Minimally invasive surgery (MIS) is currently considered the gold-standard technique for major pulmonary resections instead of conventional thoracotomy due to better perioperative outcomes with equivalent oncological efficacy (1-5).
In particular, since Gonzalez reported the first uniportal video-assisted thoracic surgery (uVATS) lobectomy in 2011 (6), this approach has progressively gained relevance in thoracic surgery units. Several studies have suggested that uVATS offers potential benefits compared to multiportal video-assisted thoracic surgery (mVATS), including less postoperative pain and a direct view from a sagittal perspective (7-13). The fact that surgeons work with their eyes and hands in the same plane has helped to perform complex procedures in locally advanced lung cancer, like pneumonectomy, chest wall resections, bronchovascular sleeves and carinal reconstructions (14-16). In contrast, crowding all the instrumentation through the same incision can compromise instrument flexibility and limit range of movement, requiring time to master (17,18).
Meanwhile, multiportal robotic-assisted thoracic surgery (mRATS) experience has demonstrated technical advantages such as three-dimensional view, camera stability and improved maneuverability due to instruments with seven degrees of freedom and articulations that mimic human finger joints without physiological tremors (19-23). However, it usually requires the employment of four or five ports, which contradicts the basic concept of minimal invasiveness.
Blending the benefits of the uniportal approach and robotic technology, Gonzalez-Rivas adapted the da Vinci Surgical System Xi® to perform the first uniportal robotic-assisted thoracic surgery (uRATS) lobectomy in September 2021. He defined pure uRATS as robotic thoracic surgery performed by a single intercostal incision without rib spreading, using the robotic camera, robotic dissecting instruments and robotic staplers (24,25).
This study performs a propensity score-matched (PSM) analysis comparing the short-term outcomes between uVATS and uRATS in the initial 100 cases of anatomical pulmonary resections.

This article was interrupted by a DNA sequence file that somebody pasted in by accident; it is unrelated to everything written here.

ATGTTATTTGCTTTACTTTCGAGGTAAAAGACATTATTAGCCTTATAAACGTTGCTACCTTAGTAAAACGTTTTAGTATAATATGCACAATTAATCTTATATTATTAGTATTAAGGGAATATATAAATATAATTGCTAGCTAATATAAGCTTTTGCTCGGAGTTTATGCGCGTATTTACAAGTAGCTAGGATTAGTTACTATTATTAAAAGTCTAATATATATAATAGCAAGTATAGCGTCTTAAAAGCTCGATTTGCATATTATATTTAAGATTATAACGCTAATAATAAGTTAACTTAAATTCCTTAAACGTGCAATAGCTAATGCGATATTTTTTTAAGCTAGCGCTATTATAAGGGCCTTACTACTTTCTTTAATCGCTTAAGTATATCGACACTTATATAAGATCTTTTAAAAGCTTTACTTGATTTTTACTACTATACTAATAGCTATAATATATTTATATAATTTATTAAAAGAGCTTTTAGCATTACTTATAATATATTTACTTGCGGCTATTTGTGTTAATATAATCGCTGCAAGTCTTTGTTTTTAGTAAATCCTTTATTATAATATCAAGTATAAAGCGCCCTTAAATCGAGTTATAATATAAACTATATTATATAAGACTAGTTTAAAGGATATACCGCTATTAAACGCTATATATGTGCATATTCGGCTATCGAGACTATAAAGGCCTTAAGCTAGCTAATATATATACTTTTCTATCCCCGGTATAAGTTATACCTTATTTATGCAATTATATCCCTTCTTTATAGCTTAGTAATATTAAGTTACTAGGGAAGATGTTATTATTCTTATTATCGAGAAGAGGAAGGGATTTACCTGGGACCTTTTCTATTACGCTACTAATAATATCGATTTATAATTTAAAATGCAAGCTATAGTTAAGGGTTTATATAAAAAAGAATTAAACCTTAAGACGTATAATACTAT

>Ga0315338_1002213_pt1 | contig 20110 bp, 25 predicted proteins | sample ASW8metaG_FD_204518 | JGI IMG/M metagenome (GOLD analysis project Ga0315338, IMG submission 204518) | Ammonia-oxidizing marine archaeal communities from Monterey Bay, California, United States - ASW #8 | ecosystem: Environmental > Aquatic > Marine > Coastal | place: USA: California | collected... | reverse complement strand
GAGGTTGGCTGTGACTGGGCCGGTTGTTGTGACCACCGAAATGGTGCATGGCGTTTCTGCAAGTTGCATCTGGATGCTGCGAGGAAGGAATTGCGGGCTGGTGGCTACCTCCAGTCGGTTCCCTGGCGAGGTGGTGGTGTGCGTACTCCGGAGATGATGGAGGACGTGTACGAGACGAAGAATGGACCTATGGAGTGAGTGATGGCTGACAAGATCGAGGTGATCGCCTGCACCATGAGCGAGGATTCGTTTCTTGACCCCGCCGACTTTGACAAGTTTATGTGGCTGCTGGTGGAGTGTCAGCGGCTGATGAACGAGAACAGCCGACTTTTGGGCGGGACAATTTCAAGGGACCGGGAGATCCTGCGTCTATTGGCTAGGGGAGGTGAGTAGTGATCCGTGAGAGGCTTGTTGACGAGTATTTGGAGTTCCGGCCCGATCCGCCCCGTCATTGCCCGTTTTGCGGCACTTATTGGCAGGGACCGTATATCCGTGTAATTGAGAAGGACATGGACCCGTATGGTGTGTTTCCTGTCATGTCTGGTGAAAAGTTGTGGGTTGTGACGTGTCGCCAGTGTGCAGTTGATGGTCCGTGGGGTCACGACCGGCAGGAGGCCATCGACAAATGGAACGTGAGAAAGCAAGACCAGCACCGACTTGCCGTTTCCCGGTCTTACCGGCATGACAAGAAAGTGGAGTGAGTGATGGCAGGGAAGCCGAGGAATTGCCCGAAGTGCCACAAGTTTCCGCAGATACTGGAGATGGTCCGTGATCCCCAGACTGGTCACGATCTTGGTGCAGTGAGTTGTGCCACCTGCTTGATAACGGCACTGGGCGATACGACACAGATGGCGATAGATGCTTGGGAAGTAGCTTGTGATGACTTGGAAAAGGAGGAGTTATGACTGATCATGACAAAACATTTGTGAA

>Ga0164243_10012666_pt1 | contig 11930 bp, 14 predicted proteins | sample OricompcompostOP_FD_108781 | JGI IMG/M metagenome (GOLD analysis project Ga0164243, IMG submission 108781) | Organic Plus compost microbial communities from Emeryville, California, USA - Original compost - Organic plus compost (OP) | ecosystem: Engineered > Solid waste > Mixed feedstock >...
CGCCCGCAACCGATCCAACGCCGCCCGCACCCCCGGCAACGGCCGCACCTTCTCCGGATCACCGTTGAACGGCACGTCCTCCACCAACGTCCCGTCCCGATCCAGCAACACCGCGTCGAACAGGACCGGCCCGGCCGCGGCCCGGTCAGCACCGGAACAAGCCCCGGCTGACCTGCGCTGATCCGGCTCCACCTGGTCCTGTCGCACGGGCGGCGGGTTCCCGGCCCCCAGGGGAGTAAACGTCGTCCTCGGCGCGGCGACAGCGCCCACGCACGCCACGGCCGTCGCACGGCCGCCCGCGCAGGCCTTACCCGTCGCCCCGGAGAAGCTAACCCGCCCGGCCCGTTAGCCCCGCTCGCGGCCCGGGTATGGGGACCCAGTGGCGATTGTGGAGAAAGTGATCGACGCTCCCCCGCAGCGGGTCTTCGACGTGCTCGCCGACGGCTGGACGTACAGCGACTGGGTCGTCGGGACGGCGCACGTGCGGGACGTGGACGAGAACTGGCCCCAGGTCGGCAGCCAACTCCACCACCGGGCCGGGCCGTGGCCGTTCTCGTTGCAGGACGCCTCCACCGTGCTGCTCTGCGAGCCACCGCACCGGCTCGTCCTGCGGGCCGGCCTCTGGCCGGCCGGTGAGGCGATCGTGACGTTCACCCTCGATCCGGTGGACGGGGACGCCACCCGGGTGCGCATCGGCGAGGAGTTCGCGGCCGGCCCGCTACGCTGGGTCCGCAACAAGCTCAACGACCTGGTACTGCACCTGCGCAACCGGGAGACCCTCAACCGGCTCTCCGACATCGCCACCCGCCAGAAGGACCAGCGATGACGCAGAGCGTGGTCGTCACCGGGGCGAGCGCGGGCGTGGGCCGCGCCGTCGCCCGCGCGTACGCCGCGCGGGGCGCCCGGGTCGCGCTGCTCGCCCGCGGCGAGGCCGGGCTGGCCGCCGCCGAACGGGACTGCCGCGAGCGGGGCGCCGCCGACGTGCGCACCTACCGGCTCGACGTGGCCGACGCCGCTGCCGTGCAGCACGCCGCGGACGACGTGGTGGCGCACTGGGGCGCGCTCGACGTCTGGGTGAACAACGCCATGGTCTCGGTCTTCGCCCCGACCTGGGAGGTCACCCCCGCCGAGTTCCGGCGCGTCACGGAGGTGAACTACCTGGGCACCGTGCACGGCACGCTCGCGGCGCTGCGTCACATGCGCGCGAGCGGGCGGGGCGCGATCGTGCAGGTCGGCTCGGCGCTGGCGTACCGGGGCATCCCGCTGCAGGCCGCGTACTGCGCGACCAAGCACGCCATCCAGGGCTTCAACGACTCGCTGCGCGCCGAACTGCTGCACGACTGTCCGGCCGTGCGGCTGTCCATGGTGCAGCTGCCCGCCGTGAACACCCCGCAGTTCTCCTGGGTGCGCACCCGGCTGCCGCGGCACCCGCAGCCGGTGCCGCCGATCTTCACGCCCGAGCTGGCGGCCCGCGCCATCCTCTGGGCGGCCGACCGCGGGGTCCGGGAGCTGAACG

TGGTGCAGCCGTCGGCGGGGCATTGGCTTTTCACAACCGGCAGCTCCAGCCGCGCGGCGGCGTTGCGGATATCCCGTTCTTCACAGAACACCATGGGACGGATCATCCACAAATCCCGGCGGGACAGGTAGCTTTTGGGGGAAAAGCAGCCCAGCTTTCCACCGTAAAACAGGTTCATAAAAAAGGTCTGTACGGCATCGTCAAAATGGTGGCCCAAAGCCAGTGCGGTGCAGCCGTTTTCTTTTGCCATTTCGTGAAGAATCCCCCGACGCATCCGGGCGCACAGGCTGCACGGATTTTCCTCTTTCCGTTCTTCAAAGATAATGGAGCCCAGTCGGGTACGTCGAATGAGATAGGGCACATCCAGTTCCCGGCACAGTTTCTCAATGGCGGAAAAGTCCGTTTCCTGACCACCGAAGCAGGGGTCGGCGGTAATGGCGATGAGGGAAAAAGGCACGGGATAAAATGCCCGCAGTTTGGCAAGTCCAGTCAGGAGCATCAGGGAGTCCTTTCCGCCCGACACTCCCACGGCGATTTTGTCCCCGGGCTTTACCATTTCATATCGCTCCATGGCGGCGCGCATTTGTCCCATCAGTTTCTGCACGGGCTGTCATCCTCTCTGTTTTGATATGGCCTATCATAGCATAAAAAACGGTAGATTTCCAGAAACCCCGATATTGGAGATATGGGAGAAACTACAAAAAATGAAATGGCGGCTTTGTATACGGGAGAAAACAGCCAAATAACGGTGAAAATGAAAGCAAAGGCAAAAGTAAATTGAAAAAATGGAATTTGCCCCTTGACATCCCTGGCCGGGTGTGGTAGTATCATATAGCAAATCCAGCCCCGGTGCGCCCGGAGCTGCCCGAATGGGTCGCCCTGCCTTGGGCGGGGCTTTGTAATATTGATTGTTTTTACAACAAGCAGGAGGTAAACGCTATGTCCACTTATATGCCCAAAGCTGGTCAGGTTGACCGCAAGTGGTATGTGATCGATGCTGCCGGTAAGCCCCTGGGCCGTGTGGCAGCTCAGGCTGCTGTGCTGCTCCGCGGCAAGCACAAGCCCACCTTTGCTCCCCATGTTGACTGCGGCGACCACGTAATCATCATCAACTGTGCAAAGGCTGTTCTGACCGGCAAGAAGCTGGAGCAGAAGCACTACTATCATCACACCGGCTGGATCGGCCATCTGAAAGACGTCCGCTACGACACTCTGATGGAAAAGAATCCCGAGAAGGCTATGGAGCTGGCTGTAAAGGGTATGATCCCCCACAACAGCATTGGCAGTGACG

Study design & data collection
A retrospective review of a prospectively maintained database identified 200 patients who underwent anatomic lung resections by the same surgeon from August 2010 to October 2022, including the initial 100 cases of uVATS and the initial 100 cases of uRATS. The decision of the approach for each patient was at the discretion of the surgeon’s experience. All patients signed a standard informed consent of data-use agreement approved by their admitting hospital.
The preoperative workup involved routine blood examinations, pulmonary function tests, cardiological assessment, thoracic-abdomen-pelvic computed tomography and total body positron emission tomography.
The variables studied in each patient included:
- Clinical variables:
- Demographic features: gender, age, smoking habit, forced expiratory volume in the first second (FEV1) and cardiovascular risk factors (CVRF).
- Characteristics of the surgical procedure: pleural adhesions, type of resection (segmentectomy, lobectomy, bilobectomy, pneumonectomy and airway resection) and associated sleeve technique. Segmentectomies were categorized as simple or complex. Simple segmentectomies were considered left upper tri-segmentectomy, lingulectomy, S6 segmentectomy or basilar segmentectomy. Complex segmentectomies were considered as any single and/or multiple individual segmentectomies not included as simple.
- Anatomopathological findings: tumor size, histology and TNM classification in cases of non-small cell lung cancer (NSCLC).
- Variables results:
- Operative outcomes: surgical time, intraoperative complication, type of intraoperative complication (arrhythmia, bleeding, endogia failure, inadequate anatomic structure section), conversion to thoracotomy, number of resected lymph nodes and number of nodal stations explored.
- Thirty-day postoperative outcomes: postoperative complication, grading of complication following the Ottawa Thoracic Morbidity and Mortality (TM&M) classification system described in Table 1 (26), opioid usage, prolonged air leak defined as an air leak for over five days, duration of chest drain, length of intensive care unit (ICU) stay, length of hospitalization, reintervention, cause of reintervention (bleeding, air leak, chylothorax, fistula) and mortality rate.